Effect of pulsed ultrasound on tibiofemural osteoarthritis
The aim was to evaluate the effect of therapeutic ultrasound on the pain, joint mobility, muscle strength, physical function, and quality of life of people with knee OA. [Subjects and Methods] One-site, one-arm, before-after study that included people with Grade II or III tibiofemoral osteoarthritis. Ten therapeutic ultrasound sessions (duty cycle=20%, ERA=10 cm2, BNR=6:1, SATP=2.2 W/cm2, SATA=0.44 W/cm2, frequency=1 MHz, time=4 minutes) were applied. Assessments of primary outcome variables: pain intensity and function, and secondary variables: joint mobility, muscle strength and quality of life, were performed at onset and end of therapy; an additional intermediate evaluation was included for the primary variables. [Results] Means of repeated measurements of pain intensity (pain at rest, pain on palpation and pain after functional activities) and function showed significant differences. There was a significant reduction in pain intensity at the end of functional activities as well as a significant increase in function and in quadriceps muscle strength. [Conclusion] Therapeutic ultrasound applied in accordance with the parameters used, could be recommended during the treatment of individuals with knee osteoarthritis, because it significantly decreased the intensity of pain after the 5th session, and this reduction was maintained until the end of the intervention.
Keywords: Pain, Ultrasound therapy, Muscle strength
Osteoarthritis (OA) is a chronic and degenerative disorder, characterized by joint cartilage wear. Its main symptoms include pain and reduction of joint mobility and muscle strength. It is one of the conditions with the greatest impact on function and quality of life of the elderly in developed countries1).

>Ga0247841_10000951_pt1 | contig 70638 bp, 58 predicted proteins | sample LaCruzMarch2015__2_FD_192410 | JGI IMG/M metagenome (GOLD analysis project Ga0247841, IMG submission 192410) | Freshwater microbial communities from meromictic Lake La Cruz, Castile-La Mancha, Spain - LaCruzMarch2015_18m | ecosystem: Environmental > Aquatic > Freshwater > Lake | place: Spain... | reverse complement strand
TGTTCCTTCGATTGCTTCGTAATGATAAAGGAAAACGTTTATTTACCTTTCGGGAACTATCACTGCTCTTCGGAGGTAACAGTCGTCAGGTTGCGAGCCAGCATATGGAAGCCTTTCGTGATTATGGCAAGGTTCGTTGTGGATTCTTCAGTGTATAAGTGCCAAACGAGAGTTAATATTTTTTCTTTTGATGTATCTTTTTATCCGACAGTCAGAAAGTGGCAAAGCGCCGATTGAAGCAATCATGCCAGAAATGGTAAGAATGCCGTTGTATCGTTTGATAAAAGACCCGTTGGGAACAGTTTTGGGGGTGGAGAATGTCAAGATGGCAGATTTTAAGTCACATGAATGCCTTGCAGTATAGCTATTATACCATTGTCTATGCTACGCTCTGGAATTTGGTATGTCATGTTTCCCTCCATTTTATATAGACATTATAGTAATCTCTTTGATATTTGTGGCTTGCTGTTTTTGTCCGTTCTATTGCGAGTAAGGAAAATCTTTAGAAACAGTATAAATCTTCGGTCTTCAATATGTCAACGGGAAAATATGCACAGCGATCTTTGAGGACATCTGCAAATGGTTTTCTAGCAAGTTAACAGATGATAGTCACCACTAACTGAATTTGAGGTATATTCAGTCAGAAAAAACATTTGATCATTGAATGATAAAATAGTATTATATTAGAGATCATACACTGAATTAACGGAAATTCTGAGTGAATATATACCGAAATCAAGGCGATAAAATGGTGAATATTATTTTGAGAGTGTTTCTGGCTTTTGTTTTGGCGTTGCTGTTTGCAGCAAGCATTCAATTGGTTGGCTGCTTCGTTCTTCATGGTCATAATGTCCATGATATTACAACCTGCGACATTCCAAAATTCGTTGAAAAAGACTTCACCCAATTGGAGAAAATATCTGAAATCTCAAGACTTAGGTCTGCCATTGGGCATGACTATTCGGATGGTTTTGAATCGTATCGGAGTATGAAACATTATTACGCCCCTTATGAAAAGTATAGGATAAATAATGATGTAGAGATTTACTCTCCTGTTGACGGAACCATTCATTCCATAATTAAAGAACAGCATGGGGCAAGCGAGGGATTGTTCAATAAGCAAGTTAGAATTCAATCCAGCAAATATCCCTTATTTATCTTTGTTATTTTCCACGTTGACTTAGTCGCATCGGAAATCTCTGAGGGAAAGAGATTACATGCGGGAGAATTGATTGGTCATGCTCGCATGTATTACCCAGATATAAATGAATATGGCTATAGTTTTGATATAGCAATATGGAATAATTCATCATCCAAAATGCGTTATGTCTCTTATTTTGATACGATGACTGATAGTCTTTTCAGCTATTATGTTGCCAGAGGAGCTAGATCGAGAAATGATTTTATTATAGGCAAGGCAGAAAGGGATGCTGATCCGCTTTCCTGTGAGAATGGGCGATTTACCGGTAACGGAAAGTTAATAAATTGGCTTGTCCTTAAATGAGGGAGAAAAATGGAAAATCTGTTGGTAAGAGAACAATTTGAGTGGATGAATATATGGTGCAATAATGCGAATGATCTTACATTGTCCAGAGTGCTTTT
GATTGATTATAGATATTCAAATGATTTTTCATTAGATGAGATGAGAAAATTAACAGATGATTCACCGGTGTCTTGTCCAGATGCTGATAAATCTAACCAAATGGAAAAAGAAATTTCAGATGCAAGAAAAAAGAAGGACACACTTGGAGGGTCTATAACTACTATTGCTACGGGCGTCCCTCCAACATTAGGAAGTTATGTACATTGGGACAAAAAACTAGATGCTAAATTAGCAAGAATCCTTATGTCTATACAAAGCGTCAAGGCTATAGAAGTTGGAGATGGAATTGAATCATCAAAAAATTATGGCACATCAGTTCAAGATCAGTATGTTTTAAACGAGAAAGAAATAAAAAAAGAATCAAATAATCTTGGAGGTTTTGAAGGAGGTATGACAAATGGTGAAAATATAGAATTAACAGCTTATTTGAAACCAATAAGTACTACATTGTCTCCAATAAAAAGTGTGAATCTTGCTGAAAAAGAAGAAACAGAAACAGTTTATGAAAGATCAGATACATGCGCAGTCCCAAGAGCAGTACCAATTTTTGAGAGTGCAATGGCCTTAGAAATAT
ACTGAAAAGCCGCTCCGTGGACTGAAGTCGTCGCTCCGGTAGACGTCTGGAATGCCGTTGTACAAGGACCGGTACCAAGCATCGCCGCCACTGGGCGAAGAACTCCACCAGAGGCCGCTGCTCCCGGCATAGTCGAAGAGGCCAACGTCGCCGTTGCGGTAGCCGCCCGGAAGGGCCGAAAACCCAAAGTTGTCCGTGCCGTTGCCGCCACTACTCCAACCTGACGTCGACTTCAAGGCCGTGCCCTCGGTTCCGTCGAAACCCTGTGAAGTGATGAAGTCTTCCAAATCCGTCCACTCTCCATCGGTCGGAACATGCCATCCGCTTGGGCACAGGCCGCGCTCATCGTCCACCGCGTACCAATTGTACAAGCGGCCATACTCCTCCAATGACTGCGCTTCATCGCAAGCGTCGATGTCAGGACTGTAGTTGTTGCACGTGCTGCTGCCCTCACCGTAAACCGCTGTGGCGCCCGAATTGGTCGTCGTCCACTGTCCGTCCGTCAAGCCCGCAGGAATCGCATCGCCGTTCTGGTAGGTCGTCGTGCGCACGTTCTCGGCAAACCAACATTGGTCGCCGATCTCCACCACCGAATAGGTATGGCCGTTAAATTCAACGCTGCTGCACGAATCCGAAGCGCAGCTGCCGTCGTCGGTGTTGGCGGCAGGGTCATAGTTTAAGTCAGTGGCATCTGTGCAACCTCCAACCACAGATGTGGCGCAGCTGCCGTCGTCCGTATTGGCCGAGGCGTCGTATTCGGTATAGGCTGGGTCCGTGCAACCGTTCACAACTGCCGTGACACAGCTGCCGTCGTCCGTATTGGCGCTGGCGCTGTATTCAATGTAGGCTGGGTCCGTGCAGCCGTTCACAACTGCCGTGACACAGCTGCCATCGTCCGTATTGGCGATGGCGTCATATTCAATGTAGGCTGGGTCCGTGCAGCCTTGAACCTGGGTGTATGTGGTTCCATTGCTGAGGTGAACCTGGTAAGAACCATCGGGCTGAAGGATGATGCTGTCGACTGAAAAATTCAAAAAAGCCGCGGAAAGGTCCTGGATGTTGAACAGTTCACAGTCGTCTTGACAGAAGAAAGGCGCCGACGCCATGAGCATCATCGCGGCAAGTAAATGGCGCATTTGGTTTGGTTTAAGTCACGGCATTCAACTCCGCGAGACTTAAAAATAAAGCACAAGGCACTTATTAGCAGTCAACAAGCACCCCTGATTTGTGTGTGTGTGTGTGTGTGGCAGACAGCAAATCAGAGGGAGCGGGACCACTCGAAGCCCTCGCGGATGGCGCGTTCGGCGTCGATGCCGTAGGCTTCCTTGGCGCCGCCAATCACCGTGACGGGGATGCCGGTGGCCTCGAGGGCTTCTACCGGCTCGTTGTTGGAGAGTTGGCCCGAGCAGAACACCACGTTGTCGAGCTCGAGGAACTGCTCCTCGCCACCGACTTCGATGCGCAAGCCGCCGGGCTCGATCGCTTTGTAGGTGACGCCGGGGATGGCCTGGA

In the United States of America (USA), OA affects 12.1% of the adult population, particularly females (RR=1.79)2). In Colombia, the Ministry of Social Protection reported that healthy life-years (HLY, an epidemiological indicator) lost prematurely due to disability and death were similar to HLY lost due to prostate and cervix cancer and leukemia3). The support joint with the highest incidence of OA is the knee with an incidence of 240 new cases per 100,000 person-years compared to hip OA with an incidence of 88 new cases per 100,000 person-years4).
Pain, the main symptom, is present in 38–68% of people with OA and it is associated with insomnia, depression and impairment of participation in social activities3). Moreover, pain has a negative impact on muscle strength and joint Range of Motion (ROM), favoring the progressive decline of function and therefore of the quality of life of these people3).
Therapeutic ultrasound (TUS) is one of the most-used physical modalities of physiotherapy for treatment of knee and hip OA5); however, its application has not shown conclusive effects due to methodological limitations such as small sample size, confounding biases and the lack of clarity about the application parameters, the way ultrasound is generated and the recommended dose for this pathology6).
Few studies7, 8) have been applied the TUS as the only modality of intervention and evaluated its short-term effects of TUS. These authors did not report significant differences in the variables evaluated possibly due to the application of continuous TUS and by methodological limitations such as selection bias, mainly. Regarding the use of pulsed TUS, only a controlled clinical trial included this form of generation in patients with knee OA. Huang et al.9) Reported a significant increase in the ROM of the knee, and decreased pain intensity, however, these authors did not evaluate the short-term effect of TUS.
Therefore, considering the high prevalence of OA in the elderly population and the daily use of TUS in clinical practice, the aim of the present study was to evaluate the effect of TUS applied to the medial and lateral compartments of the knee on pain intensity, joint ROM, muscle strength, function and quality of life of the participants. This study was proposed with the hypothesis that relief of pain might increase knee ROM and the strength of the quadriceps and ischiotibial muscles, and hence give rise to a positive change in the function and quality of life of the participants.